Much like Paddington, Mrs. Harris Goes to Paris offers a pleasant and much-needed British escape

A widowed cleaning lady in the 1950s gambles everything to chase her dream of owning a Dior dress in Mrs. Harris Goes to Paris. It might be a little sickly, but there’s no harm in a treat every now and then, says Lillian Crawford.

Just what is it that makes Christan Dior’s gowns so different, so appealing? The legacy of the French fashion powerhouse is one that continues to this day, with the landmark ‘Designer of Dreams’ exhibition travelling the world, including London’s Victoria and Albert Museum. The problem with Dior, like many other haute couture designers, is that not everyone can afford a Dior dress. In fact, only the economic elite can pay the eye-watering price tags—as true today as it was in Dior’s post-war heyday. And yet, the glitz and glamour makes no class distinctions, drawing duchesses into the siren call as much as their cleaning ladies.

One such woman is Mrs. Harris, a character created by American novelist Paul Gallico in 1958 and previously played by Gracie Fields and Angela Lansbury on television. For Mrs. Harris’s first cinematic outing, directed by Anthony Fabian, the role has gone to Lesley Manville whose embodiment of the unassuming and outspoken British working class has often enriched the films of Mike Leigh among others. It’s a far cry from her performance in Paul Thomas Anderson’s Phantom Thread, similarly about the allure of haute couture, in which she plays the understatedly domineering sister to designer Reynolds Woodcock, played by Daniel Day-Lewis.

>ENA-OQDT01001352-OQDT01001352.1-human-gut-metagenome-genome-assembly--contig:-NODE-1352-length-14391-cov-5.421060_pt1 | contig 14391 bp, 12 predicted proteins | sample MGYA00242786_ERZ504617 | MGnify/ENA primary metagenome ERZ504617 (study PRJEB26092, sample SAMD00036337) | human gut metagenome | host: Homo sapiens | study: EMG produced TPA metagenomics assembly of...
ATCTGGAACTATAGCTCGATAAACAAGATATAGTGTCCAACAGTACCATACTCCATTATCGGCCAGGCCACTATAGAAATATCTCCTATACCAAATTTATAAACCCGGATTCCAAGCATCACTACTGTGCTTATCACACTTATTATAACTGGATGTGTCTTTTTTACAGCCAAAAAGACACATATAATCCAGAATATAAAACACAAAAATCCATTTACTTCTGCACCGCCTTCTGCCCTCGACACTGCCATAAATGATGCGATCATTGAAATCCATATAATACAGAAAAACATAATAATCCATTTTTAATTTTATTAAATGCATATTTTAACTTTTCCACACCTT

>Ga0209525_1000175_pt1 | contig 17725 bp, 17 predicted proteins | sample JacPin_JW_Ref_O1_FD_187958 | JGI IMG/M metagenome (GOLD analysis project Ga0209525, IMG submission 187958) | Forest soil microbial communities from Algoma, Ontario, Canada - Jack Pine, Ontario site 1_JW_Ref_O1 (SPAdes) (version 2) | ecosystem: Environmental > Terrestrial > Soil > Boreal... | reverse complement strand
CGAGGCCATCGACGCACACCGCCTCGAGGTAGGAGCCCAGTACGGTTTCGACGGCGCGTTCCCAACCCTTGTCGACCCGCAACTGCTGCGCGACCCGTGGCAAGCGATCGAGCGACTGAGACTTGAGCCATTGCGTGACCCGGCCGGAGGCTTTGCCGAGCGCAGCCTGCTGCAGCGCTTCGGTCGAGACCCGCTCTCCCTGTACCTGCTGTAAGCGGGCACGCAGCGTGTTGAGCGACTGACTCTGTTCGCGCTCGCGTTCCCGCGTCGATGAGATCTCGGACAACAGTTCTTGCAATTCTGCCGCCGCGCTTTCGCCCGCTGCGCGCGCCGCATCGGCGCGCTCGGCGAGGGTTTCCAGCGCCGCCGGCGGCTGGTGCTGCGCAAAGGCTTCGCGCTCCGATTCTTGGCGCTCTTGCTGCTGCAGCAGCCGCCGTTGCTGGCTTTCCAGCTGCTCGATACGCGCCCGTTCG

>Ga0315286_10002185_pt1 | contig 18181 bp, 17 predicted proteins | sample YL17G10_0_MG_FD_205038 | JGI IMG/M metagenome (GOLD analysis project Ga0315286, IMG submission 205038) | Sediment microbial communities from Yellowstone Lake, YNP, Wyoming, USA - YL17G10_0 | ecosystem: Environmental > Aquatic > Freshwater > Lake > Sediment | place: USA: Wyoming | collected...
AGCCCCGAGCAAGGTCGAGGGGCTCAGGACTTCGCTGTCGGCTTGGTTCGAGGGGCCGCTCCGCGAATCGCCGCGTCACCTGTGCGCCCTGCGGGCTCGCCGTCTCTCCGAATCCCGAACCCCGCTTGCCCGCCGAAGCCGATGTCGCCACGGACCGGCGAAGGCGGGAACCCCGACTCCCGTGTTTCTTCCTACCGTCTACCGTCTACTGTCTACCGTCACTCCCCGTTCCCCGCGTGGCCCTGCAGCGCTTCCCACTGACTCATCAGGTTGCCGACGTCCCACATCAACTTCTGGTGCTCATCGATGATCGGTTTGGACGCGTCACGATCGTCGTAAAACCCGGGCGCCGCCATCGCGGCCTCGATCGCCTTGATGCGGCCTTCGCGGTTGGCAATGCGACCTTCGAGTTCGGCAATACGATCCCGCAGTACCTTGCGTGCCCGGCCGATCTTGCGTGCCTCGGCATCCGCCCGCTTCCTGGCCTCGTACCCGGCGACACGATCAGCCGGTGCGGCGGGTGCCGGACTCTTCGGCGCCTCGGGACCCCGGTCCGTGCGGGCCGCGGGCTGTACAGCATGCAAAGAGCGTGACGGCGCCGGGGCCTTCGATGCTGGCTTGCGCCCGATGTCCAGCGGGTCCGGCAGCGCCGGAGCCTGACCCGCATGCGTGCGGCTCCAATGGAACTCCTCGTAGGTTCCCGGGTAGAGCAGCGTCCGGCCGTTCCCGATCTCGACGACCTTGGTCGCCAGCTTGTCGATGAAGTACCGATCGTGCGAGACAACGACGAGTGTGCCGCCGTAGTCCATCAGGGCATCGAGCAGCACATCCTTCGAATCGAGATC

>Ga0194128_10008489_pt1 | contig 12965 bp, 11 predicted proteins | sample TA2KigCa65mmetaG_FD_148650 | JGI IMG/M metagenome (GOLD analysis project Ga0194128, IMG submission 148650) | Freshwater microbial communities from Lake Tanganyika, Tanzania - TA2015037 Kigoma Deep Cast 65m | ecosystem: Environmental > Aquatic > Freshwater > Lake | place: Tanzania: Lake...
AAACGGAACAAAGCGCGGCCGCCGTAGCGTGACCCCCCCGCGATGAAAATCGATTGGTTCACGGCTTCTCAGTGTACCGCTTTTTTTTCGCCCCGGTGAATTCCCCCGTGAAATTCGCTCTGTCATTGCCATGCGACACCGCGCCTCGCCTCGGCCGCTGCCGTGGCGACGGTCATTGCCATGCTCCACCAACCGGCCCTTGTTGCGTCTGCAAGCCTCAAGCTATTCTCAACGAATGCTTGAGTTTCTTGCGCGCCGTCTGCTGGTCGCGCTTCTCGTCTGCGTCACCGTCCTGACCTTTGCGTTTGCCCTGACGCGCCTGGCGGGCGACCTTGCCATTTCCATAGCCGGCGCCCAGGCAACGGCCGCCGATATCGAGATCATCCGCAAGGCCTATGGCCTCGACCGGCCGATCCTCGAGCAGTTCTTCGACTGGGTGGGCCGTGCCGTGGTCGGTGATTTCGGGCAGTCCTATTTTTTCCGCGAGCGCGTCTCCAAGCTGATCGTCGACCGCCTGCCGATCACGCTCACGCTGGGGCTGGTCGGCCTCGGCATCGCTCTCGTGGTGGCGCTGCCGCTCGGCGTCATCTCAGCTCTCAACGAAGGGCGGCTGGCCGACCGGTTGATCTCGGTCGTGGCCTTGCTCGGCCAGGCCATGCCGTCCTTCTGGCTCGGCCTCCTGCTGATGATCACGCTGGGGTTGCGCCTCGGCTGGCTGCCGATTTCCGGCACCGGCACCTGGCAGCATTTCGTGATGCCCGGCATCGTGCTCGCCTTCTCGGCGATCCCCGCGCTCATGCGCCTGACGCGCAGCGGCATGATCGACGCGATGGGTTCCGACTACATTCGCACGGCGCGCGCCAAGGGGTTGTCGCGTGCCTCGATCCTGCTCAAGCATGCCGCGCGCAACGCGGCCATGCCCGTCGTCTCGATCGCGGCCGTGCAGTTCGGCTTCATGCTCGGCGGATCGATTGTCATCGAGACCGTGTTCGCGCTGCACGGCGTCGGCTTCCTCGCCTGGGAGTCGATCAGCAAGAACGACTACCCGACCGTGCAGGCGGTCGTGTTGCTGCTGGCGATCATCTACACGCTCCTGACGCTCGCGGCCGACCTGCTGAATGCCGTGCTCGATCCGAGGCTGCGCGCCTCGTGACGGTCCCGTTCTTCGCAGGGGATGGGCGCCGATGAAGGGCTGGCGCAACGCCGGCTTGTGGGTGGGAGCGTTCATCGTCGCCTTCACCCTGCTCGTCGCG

Yet Phantom Thread and Mrs. Harris Goes to Paris have some striking thematic similarities. Both films look at the post-war fashion industry at a time when styles are changing dramatically, and the major fashion houses began to identify the appeal of their style beyond high society. Mrs. Harris represents the everywoman, and by the end of the film she is encouraging Christian Dior himself to recognise her overwhelming desire just to own one of his dresses. The one she opts for, a stunning red number labelled simply ‘Temptation’, becomes a symbol of hope that she will go to anything to achieve.

One of the bastions of outmoded snobbery standing in Mrs. Harris’s way is Claudine Colbert, played by Isabelle Huppert in a jarring anglophone break from type. There’s something poetic in casting Huppert in a populist film like this compared to the more ‘arthouse’ French cinema she is best known for, mirroring the film’s own questioning of class divisions created by fashion. Her repartee with Mrs. Harris is always delightful, never allowing herself to be beaten into submission and reminding Claudine that their social standing is not at all dissimilar. The casting of such acting heavyweights as Manville and Huppert in these roles elevates the film to a higher plane than films of this ‘silver pound’ genre typically manage.

They are supported by a delightful supporting cast, including Lucas Bravo as André whose presence draws more than a passing similarity to Netflix’s Emily in Paris about the alienation of English-speakers amongst French society. He has a charming relationship with Dior model Natasha, played by Alba Baptista, comparing notes on the writings of existentialist Jean-Paul Sartre and his concept of the waiter of bad faith. It is perhaps an unfair comparison to Mrs. Harris’s cleaning job, but goes some way to encouraging Dior to look beyond one’s social position and vocation when determining who their products should appeal to.

The social commentary of Mrs. Harris Goes to Paris is hardly as neat as the pleats in a Dior skirt, but it gives the film sufficient heft to allow the film to function on a level deeper than its surface charms. In many ways, the film is a return to simpler times, of a certain type of British manners that endear one completely to the representational figure of Mrs. Harris. Much like Paddington or other delightful British family cinema, it’s a pleasant and much-needed escape from contemporary politics. It might be a little sickly, but there’s no harm in a treat every now and then.